Marian Bechtel is an American former child prodigy and scientist known for her landmine detector.
Marian Bechtel grew up in a home where science was “cool.” Born in Lancaster, Pennsylvania, Marian has always considered herself lucky to have two enthusiastic geologists for parents. They got her interested in math at a very young age, using one of Marian’s favorite things in life: chocolate chips. From there, her love of math and science grew. In addition, Marian developed a passion for music at an early age, starting piano at the age of three. In seventh grade, Marian found a way to merge her interests through a science project with global impact. She spent three years doing research that was both humanitarian and scientific, adapting seismo-acoustic detection equipment to find buried land mines (using ground vibrations to generate detectable sound waves).
Marian came upon the idea for this project as a result of several intersecting connections in her life. First, Marian has cousins in Mozambique who have to deal with the daily threat of landmines in their hometown. In addition, several years ago Marian’s parents got involved in a group of international scientists who were developing a system, called RASCAN, that used microwave holography to detect buried landmines. After meeting these scientists and hearing them talk about their work, Marian was inspired to get involved in her own research project. One day while she was playing the piano, Marian noticed that certain notes or chords on the piano caused the strings on a nearby banjo to resonate. It was like the apple falling on Newton’s head: she heard this and thought that acoustics might be an efficient and simple way to detect landmines! Eventually she developed a prototype of an actual seismo-acoustic demining device, built on the skeleton of a metal detector rescued from a dumpster.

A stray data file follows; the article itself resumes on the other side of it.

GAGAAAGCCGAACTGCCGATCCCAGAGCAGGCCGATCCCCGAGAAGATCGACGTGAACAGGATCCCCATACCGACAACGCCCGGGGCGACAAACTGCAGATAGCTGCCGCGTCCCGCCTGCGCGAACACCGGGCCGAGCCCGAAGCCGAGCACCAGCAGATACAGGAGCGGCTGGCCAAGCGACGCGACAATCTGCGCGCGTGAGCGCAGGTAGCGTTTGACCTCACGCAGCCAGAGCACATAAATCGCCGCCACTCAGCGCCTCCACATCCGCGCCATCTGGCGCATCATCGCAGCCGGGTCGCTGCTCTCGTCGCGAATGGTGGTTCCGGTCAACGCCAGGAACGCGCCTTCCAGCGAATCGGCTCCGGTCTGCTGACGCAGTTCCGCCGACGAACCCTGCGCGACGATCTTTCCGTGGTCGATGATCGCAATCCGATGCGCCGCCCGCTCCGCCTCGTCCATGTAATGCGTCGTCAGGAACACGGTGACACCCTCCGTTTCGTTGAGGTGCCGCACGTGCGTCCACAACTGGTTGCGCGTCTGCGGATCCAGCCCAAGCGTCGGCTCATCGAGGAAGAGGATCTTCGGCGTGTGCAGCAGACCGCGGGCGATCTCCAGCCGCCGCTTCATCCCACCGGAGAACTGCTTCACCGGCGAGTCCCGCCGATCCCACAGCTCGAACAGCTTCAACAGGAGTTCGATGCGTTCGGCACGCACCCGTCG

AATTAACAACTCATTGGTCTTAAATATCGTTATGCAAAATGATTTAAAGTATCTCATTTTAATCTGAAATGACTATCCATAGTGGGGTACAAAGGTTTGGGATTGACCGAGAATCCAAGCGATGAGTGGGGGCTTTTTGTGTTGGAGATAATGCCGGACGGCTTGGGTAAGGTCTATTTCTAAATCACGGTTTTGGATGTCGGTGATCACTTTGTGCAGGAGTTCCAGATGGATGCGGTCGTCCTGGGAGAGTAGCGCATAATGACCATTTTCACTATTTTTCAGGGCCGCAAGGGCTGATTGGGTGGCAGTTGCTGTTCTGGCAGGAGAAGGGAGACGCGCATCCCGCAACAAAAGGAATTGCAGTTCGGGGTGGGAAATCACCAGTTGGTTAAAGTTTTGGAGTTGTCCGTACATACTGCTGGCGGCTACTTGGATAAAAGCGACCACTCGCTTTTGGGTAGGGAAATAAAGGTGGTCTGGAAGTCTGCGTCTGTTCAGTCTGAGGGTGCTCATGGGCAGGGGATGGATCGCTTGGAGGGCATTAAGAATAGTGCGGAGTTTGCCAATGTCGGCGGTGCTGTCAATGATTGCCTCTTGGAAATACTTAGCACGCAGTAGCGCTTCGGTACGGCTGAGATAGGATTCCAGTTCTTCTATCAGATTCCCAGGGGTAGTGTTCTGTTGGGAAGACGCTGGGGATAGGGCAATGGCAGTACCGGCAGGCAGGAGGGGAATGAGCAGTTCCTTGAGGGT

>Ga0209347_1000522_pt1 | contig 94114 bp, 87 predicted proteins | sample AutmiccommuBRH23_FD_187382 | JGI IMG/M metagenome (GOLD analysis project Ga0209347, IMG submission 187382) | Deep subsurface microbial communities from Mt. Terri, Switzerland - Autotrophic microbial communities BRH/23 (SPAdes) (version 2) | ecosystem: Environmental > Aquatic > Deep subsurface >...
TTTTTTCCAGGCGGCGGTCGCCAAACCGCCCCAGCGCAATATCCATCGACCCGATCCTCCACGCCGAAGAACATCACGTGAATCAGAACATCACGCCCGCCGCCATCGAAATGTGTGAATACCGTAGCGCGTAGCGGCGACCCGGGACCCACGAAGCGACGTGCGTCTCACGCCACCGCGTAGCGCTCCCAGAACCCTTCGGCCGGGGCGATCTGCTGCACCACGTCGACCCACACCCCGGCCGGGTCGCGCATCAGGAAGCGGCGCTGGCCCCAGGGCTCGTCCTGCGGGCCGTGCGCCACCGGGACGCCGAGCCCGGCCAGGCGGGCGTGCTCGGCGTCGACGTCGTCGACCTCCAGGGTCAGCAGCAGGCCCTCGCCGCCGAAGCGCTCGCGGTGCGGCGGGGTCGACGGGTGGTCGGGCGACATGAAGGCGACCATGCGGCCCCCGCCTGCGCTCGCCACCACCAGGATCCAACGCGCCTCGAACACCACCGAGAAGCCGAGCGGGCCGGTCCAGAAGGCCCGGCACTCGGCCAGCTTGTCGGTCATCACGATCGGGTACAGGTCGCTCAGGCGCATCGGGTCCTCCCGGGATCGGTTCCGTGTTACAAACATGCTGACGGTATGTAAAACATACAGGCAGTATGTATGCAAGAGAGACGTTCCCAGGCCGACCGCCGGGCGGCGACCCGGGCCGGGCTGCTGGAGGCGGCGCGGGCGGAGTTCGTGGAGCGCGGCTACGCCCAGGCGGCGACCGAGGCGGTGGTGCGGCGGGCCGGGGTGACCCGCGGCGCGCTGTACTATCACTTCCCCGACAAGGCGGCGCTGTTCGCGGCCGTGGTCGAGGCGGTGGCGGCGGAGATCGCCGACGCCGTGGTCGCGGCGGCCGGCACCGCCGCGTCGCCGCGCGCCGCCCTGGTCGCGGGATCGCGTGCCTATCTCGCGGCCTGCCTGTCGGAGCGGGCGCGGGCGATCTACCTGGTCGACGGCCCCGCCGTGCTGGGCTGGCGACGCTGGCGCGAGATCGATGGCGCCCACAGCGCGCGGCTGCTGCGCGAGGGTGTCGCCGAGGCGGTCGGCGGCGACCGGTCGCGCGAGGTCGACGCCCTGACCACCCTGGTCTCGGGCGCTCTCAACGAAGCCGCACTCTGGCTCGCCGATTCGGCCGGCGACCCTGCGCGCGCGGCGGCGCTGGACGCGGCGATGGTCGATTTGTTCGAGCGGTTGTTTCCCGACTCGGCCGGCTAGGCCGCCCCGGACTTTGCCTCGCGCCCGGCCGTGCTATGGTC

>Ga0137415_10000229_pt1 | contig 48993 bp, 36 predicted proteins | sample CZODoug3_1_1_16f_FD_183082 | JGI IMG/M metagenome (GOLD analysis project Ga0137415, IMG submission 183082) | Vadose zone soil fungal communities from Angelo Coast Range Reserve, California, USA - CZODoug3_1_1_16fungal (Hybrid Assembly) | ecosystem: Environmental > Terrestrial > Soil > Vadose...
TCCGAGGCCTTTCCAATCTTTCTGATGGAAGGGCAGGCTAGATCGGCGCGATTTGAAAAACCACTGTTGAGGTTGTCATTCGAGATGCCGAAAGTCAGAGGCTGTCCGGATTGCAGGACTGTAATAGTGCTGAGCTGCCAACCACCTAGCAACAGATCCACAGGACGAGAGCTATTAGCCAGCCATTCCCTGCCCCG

Marian’s projects have taken her to many science fairs and conferences over the years, including the 2012 Intel Science Talent Search, where her fellow finalists elected her as this year’s Glenn T. Seaborg Award recipient. Aside from her involvement in science, Marian is active in music at her school and at music festivals. Her main instruments are violin, trumpet, and piano. Marian especially enjoys playing folk, Irish, and brass music with her family. She also enjoys anything outdoors, reading, traveling, and has a major obsession with cute animals.
Marian plans to attend Bryn Mawr College in Pennsylvania next Fall to study physics. Her dream is to do research in particle physics on the Large Hadron Collider at CERN.